Big brokerage advisers in the US long had an edge over their independent rivals: the ability to bring high-end private equity and hedge fund options to wealthy clients.
They could rely on the chiefs at the “wirehouses” — such as Merrill Lynch and Morgan Stanley — to vet strategies, negotiate access to top managers at lower investment minimums, build feeder structures and back-office connections, and help with heavy private fund paperwork and tax reporting. For most independents, such tasks proved onerous, leaving elite private funds beyond reach.
But technology platforms offering alternative investments — known as “alts” — have come online in recent years to serve the independent market, with CAIS, iCapital Network, Artivest, and Guggenheim Partners all now jostling for business.
And they are especially linking up with growing hubs that acquire independent advisers or deliver services to them, such as HighTower Advisors, Focus Financial, and Dynasty Financial Partners.
These new platforms close the gap for advisers who previously could not go independent without losing most private fund access, says Stephen Rosen, partner at HighTower.
“Platforms like CAIS and iCapital help you get established as an independent, and we’ve continued to use them because they have very good [manager] relationships,” says Mr Rosen, who left Morgan Stanley in 2013 to join a HighTower team in Bethesda, Maryland that now runs $800m, about a quarter of which is in hedge funds and private equity.
He says without such platforms, many independent advisers might not get into hedge funds such as Millennium Management, D.E. Shaw Group, and Third Point.
The vehicles can also smooth access for advisers new to alternatives, says Tom Manning, chief executive at F.L. Putnam Investment Management, a $1.4bn independent advisory firm in Massachusetts. “The advent of these platforms definitely makes it easier for [independent advisers] to offer alternative investments to their clients,” he adds.
But as these platforms gain ground, many early adopters are not using them as mere substitutes to big brokerage offerings. Instead, many relationships are starting with tailored aspects, and the platforms are already evolving with flexible models to appeal to a wider audience.
The platforms may never match up well with some outfits. Crestone Capital Advisors, a $1.5bn independent adviser in Colorado, has spent 25 years for example developing alts expertise on a path akin to institutional investors, first using funds of funds, and then building operational systems. A seven-person team meets 700 private equity, real estate, and hedge fund managers annually, says Abby Barlow, Crestone’s director of investment research.
Over that period Crestone has formed close ties with like-minded university endowments and deep relationships with top fund managers — both categories that may covet its wealthy business founder, chief executive, and entrepreneur clients. But few independent advisers today would be able to undertake that costly, years-long approach, making new alts platforms a good substitute, Ms Barlow says.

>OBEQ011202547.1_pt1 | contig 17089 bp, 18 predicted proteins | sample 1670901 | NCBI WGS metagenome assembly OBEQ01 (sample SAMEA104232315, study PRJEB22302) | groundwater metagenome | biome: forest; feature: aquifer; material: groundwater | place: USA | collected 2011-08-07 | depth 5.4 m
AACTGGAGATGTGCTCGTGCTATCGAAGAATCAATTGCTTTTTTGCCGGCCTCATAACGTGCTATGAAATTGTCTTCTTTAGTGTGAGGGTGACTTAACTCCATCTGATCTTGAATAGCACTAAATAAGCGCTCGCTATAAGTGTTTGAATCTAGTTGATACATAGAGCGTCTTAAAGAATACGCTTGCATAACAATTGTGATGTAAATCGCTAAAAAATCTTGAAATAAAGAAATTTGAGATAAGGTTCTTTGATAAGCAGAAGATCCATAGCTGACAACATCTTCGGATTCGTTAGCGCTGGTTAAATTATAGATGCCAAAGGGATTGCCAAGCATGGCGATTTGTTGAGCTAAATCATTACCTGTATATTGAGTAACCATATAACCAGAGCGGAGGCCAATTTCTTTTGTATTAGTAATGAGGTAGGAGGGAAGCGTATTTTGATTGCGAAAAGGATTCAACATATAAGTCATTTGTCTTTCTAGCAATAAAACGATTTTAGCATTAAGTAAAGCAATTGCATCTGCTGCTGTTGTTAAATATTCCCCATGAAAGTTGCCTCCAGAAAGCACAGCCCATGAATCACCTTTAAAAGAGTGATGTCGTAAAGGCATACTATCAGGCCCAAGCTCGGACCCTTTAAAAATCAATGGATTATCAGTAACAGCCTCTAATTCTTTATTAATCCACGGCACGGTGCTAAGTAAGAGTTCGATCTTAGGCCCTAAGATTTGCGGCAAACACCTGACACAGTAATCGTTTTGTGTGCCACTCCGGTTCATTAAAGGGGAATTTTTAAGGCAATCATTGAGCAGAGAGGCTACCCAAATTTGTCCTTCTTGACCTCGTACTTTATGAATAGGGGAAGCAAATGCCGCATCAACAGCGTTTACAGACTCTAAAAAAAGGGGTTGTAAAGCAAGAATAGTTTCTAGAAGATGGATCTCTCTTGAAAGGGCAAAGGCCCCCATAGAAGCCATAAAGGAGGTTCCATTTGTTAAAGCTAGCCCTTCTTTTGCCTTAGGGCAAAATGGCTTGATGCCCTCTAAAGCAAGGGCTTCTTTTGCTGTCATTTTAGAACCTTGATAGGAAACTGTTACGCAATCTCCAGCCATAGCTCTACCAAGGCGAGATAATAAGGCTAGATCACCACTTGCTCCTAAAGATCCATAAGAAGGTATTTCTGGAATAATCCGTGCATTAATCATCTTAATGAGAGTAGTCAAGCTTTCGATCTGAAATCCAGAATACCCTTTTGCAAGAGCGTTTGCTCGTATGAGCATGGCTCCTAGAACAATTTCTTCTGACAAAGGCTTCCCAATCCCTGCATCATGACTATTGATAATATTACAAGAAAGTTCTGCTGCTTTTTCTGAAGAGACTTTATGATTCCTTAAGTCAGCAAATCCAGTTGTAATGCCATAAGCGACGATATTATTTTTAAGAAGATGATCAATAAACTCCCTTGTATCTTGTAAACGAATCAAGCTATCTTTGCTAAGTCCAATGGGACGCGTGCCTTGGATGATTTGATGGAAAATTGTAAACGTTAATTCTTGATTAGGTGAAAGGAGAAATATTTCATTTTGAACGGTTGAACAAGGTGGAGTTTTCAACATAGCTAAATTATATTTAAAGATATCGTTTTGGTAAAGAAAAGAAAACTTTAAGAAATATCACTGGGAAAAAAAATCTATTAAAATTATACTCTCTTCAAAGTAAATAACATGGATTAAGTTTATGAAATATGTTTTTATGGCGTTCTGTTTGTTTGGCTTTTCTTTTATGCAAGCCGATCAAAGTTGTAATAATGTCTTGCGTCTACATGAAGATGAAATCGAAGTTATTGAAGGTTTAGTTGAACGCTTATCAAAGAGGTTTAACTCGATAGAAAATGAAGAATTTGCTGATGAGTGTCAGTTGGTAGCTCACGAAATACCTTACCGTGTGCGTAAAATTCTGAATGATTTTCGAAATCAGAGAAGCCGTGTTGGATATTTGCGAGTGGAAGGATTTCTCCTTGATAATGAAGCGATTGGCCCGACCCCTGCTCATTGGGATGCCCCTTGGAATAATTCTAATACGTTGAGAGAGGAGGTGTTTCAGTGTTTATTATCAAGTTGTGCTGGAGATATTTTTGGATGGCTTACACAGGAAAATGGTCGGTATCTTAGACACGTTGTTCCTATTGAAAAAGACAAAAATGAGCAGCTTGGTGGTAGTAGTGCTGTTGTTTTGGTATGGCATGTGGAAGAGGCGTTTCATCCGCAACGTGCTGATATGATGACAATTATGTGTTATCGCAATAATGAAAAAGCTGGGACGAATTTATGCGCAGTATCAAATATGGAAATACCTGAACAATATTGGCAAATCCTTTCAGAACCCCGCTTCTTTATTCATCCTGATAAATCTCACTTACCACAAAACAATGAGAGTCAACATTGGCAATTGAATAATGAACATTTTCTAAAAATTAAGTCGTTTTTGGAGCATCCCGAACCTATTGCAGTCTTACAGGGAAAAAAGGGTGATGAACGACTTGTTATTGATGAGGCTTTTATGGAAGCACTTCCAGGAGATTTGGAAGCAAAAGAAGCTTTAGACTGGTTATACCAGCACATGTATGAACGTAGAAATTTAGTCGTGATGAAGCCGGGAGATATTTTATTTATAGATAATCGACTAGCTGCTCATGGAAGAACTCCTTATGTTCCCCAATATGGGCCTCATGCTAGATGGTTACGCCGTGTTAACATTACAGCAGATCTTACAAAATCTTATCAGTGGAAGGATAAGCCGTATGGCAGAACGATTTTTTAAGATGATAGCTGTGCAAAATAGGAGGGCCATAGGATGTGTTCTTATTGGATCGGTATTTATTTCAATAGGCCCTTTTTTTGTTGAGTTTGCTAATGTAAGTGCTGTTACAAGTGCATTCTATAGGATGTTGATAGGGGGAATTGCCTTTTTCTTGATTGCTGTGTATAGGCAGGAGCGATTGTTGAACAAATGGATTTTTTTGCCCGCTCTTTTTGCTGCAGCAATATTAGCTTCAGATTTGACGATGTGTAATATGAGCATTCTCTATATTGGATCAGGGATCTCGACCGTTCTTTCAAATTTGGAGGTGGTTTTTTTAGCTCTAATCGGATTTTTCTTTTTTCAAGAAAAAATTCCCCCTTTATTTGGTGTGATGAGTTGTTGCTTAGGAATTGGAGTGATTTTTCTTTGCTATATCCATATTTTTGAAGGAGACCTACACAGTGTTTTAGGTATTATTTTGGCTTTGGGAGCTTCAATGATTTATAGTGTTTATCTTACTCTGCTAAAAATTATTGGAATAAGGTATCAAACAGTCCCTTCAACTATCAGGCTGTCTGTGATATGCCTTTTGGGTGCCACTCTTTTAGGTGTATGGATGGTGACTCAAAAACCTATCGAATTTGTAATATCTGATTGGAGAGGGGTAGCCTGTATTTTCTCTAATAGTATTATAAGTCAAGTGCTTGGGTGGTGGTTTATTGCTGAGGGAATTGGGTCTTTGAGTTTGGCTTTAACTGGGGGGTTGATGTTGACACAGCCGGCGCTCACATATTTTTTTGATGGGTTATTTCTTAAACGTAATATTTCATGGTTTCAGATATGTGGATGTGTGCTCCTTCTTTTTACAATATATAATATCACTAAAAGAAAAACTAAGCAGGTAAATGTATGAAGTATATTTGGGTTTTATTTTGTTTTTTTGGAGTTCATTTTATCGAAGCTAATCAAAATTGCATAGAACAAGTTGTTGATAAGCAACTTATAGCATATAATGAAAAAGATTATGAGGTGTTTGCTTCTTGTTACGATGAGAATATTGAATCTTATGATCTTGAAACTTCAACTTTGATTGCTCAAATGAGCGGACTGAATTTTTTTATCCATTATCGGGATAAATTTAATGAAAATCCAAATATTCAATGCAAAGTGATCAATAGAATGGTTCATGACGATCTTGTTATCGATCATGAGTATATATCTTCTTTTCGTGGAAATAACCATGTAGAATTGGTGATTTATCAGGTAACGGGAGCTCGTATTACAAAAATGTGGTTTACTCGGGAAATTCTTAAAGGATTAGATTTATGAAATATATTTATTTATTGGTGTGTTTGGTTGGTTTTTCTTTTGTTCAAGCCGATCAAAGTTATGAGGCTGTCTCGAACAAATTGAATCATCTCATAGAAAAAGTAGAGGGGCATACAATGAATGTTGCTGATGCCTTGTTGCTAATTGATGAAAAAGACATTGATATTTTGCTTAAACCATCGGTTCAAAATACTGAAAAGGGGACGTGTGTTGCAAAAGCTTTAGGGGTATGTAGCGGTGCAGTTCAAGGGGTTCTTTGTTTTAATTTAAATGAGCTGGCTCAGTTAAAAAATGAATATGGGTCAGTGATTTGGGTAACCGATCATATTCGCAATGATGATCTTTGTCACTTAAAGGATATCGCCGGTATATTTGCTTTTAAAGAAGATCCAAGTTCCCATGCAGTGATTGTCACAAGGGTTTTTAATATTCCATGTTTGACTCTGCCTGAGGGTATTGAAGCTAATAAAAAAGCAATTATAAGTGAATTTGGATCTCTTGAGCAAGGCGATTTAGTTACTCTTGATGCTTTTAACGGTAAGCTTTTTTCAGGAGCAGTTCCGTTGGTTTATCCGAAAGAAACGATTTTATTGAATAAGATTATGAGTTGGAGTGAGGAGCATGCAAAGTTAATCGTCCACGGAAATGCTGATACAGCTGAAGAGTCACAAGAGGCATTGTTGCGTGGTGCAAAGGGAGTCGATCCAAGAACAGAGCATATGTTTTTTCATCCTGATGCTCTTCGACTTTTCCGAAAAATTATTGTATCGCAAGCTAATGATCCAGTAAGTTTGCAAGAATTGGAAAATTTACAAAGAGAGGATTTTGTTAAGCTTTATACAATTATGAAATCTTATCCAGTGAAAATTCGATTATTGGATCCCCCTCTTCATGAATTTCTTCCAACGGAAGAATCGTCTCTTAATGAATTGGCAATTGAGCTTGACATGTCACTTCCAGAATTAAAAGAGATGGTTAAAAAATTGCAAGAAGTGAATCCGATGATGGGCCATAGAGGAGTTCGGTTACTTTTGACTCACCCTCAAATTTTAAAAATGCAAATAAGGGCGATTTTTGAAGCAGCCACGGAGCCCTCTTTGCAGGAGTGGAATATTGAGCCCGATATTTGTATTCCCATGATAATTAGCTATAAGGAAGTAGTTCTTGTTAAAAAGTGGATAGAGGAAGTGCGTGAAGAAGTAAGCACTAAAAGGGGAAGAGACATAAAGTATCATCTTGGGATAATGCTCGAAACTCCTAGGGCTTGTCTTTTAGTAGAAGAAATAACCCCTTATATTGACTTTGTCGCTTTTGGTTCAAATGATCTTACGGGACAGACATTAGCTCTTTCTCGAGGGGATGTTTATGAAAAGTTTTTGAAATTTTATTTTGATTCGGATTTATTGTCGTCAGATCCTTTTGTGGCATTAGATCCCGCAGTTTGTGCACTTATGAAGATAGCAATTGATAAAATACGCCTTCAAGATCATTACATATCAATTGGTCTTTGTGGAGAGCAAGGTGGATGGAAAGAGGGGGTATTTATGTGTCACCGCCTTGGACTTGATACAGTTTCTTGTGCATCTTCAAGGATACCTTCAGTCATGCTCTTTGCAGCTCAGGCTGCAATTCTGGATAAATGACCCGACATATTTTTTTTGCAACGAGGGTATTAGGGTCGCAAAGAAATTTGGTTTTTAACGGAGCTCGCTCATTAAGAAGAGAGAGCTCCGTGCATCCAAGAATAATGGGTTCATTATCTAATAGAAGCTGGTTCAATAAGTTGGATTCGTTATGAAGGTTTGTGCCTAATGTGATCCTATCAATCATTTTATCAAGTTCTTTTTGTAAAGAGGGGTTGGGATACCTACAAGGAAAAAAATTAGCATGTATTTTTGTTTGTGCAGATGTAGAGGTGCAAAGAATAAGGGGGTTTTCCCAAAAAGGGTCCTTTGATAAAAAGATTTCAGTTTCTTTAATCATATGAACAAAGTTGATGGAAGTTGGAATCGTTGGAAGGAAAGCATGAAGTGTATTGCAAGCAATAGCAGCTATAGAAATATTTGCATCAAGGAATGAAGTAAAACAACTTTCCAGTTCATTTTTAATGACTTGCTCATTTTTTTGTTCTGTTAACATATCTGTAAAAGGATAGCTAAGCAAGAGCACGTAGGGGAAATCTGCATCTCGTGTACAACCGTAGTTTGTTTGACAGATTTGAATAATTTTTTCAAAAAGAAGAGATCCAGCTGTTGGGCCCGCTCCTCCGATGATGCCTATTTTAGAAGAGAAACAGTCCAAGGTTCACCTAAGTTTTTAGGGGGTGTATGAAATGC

“For an adviser starting from scratch with no [alts] exposure, this would be a way to ingrain [these products] into their ecosystems,” she adds.
Other advisers that have built alts expertise on their own still are finding ways to team up with the platforms. One of them is Lori Van Dusen, who runs the $2.1bn LVW Advisors, part of Focus Financial’s network. While her team has long conducted research and invested directly with hedge fund and private equity managers — with recent emphasis on long-short equity and private credit strategies — it has plans to develop a private equity vehicle for LVW clients and other advisers.
To build the strategy — which would blend direct funds, co-investments, and secondaries — LVW is aiming for partnerships with platforms such as CAIS and Artivest for operations technology and administrative support.
Even advisers tapping the platforms for funds are not likely to use them exclusively, Mr Manning says. For instance, many independent advisers seek smaller, more nimble private fund managers that they believe can deliver outsized returns — options in limited supply on these platforms, which often list bigger alts brands, he says.
“You’ll see advisers doing some on their own, and some on the platforms,” he says. “We’ll be one of those firms that aims for a differentiated offering.”
Advisors also say they will use the platforms for hedge funds but not private equity, or vice versa. And some larger independent adviser networks — such as HighTower and Fidelity — that partner with multiple alts platforms will even enable their advisers to comparison shop for the best price or for more investment capacity, especially for hedge funds, Rosen says.
The platforms appear to know simple fund menus may not suffice, and are accordingly expanding product suites and crafting new partnerships across the market.
For instance, CAIS last year added private equity exposure, and Artivest and iCapital have in recent months boosted hedge fund capabilities. And each has announced partnerships in recent months to develop customised programs for independent adviser networks such as Hightower, Focus, Dynasty, and Fidelity Investments.
While further evolution may be ahead, the early platform players appear to have carved out a market advantage, Manning says.
But regardless of where these platforms go, advisers must view them as an entry point, Ms Van Dusen says. “The onus is still on you to do your own homework,” she says. “You can’t just layer in these investments and automatically get good returns and lower risk.”